DMC Sampler Features

Many people understandably try to crack the mystery of the DMC Sampler. The "DMC" abbreviation alone can confuse many rendering artists, especially novices, because of the involuntary association with something very complex and incomprehensible.

The DMC Sampler is nonetheless a very important tool in the arsenal of any experienced 3D rendering artist, from both practical and theoretical points of view. Despite its apparent complexity during first acquaintance, it is quite logical and unmysterious.

The samples related calculations, carried out by V-Ray, are based on a special algorithm, called Monte Carlo, which is used for the simulation of mathematical and physical systems in science. The essence of the Monte Carlo algorithm is that it performs repeated random sampling to determine the final result. V-Ray uses a modified algorithm, the Deterministic Monte Carlo (DMC) sampling. The DMC, in contrast to the classic Monte Carlo, makes not random, but deterministic sampling, which allows us to obtain results that do not change from render to render. In practice, DMC lets us to load the scene, render an image, close it, open it again, run the rendering, and get the exact same image.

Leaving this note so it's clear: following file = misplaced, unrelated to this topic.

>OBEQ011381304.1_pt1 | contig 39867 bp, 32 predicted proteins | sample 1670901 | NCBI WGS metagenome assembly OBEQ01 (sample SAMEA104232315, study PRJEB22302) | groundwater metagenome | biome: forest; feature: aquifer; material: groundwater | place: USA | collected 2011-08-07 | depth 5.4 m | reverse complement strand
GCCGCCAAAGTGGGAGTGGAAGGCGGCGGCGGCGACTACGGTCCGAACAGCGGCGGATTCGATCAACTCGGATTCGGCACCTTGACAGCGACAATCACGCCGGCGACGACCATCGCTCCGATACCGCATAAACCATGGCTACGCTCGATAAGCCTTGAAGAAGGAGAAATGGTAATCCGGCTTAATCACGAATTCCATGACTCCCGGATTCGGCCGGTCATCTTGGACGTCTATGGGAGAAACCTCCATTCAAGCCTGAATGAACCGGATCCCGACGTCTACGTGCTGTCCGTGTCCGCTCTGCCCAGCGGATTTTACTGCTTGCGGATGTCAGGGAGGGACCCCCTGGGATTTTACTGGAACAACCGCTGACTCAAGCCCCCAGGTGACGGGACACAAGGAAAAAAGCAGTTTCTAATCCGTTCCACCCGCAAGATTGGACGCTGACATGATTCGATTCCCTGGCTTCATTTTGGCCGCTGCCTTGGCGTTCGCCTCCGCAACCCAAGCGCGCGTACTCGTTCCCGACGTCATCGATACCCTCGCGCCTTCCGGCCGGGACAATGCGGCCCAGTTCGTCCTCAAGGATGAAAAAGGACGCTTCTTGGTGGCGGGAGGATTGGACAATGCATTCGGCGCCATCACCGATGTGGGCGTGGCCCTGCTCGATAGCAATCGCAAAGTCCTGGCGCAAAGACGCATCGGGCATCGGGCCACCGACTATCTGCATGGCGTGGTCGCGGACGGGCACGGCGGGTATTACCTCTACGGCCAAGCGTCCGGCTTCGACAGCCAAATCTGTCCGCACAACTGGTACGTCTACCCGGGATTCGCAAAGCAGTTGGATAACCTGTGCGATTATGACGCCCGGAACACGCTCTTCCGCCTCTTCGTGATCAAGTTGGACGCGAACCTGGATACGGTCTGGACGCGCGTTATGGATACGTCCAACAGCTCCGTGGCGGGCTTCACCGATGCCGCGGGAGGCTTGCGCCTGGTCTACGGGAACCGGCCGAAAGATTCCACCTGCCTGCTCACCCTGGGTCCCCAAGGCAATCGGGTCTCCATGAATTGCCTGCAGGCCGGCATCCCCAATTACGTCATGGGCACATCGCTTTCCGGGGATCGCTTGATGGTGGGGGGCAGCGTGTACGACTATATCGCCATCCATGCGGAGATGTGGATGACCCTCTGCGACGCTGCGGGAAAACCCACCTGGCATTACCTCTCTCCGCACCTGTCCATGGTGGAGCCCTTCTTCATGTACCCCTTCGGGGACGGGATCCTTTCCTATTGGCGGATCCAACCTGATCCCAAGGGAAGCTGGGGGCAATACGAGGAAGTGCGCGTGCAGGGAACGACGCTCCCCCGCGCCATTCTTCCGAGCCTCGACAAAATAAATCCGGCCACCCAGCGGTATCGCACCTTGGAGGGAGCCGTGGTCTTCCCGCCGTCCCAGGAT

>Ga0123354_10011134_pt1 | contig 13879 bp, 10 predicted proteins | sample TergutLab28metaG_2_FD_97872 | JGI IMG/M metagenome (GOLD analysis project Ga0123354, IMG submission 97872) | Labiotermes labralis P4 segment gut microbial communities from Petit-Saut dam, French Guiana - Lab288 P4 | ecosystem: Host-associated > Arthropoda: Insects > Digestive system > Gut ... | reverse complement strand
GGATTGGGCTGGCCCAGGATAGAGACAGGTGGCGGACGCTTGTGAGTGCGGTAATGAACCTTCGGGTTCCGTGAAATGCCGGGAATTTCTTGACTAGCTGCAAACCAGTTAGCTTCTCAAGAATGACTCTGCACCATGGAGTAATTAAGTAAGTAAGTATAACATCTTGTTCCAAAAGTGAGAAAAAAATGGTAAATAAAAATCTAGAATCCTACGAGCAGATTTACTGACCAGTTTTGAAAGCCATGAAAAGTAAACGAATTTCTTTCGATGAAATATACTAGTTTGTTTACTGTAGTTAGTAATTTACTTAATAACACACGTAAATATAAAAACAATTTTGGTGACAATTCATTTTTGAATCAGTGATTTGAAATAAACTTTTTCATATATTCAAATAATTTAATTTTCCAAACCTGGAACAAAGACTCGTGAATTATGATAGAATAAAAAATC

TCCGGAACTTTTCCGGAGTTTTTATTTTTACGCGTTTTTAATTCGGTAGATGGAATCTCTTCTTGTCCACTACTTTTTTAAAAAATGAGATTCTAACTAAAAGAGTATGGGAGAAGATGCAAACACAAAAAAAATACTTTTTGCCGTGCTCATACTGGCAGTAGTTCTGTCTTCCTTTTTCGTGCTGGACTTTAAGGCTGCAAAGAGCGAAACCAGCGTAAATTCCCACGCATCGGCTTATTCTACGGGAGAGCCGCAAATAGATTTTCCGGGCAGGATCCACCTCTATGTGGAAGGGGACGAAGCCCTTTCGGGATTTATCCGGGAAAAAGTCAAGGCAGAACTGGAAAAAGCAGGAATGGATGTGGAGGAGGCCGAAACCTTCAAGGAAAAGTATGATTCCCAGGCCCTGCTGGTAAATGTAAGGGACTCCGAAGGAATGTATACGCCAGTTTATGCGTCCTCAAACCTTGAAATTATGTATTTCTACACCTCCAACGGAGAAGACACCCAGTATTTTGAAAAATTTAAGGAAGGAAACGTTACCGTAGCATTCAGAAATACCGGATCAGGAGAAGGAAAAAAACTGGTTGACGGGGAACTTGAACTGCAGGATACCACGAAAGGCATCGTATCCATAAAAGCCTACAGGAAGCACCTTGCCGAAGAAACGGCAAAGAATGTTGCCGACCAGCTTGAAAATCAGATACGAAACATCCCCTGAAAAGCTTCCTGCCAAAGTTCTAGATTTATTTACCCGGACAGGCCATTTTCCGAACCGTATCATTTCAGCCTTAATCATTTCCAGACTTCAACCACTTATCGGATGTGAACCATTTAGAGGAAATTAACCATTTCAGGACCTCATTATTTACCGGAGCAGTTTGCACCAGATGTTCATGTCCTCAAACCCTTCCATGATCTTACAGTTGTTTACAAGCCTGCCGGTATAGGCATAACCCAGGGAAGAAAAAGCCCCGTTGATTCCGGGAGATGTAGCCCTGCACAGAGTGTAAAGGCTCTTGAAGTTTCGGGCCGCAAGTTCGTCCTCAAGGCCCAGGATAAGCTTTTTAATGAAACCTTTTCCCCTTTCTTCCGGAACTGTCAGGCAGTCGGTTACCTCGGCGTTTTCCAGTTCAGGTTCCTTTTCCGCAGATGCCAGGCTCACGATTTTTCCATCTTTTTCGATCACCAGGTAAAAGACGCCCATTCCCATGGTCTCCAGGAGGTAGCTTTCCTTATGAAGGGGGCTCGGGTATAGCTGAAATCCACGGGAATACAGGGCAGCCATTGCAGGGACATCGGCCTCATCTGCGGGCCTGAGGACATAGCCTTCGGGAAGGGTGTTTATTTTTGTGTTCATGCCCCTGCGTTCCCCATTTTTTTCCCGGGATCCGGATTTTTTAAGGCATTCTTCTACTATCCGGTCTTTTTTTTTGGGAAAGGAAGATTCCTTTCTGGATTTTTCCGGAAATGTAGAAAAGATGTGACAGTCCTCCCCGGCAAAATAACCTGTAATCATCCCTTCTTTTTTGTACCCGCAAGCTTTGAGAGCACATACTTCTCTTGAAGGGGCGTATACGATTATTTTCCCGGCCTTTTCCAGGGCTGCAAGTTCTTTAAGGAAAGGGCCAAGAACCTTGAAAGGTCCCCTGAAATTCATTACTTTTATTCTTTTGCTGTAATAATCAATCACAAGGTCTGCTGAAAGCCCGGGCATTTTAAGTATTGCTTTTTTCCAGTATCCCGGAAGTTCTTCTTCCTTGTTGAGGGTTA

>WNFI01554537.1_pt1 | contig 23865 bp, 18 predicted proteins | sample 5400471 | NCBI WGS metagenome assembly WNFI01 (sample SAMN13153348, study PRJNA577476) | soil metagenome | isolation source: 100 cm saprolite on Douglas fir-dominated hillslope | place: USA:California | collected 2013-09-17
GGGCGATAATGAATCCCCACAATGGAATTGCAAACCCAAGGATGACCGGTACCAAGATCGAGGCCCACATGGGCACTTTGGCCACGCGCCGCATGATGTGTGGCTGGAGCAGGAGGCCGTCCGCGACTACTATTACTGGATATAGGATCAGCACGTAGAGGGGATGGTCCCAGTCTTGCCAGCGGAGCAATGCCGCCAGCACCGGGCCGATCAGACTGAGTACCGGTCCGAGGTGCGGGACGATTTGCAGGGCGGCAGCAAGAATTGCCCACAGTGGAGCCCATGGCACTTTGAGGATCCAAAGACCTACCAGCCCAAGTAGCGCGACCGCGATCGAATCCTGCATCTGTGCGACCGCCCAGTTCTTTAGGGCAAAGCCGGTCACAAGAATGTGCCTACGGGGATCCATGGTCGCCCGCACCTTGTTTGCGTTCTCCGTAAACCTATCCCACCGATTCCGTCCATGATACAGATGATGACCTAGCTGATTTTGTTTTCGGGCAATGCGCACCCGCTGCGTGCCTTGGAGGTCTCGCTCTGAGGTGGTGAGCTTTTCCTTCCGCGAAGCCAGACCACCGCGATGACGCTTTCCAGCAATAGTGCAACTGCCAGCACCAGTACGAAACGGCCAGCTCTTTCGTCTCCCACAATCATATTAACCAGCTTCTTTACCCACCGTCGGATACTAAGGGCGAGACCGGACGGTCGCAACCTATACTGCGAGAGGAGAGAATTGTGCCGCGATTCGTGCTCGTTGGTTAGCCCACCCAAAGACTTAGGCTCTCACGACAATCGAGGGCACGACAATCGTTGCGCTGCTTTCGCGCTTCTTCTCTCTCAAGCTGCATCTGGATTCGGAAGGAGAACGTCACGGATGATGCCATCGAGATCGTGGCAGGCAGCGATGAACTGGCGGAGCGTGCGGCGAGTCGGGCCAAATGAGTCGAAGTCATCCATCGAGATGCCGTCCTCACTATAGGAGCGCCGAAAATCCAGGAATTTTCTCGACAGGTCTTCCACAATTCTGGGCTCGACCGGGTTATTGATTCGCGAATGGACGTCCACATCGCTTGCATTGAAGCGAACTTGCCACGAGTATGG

The DMC Sampler embodies the main feature of V-Ray, its ability to adapt to the conditions of a particular scene. It is based on the principle of determining the insignificant areas on the final image and reducing the accuracy of their calculation.

Backbone of V-Ray Adoptability

Rendering of blurry effects by the DMC Sampler involves several key factors:

  • Original number of samples, set for any effect
  • Importance of this exact effect in a particular image area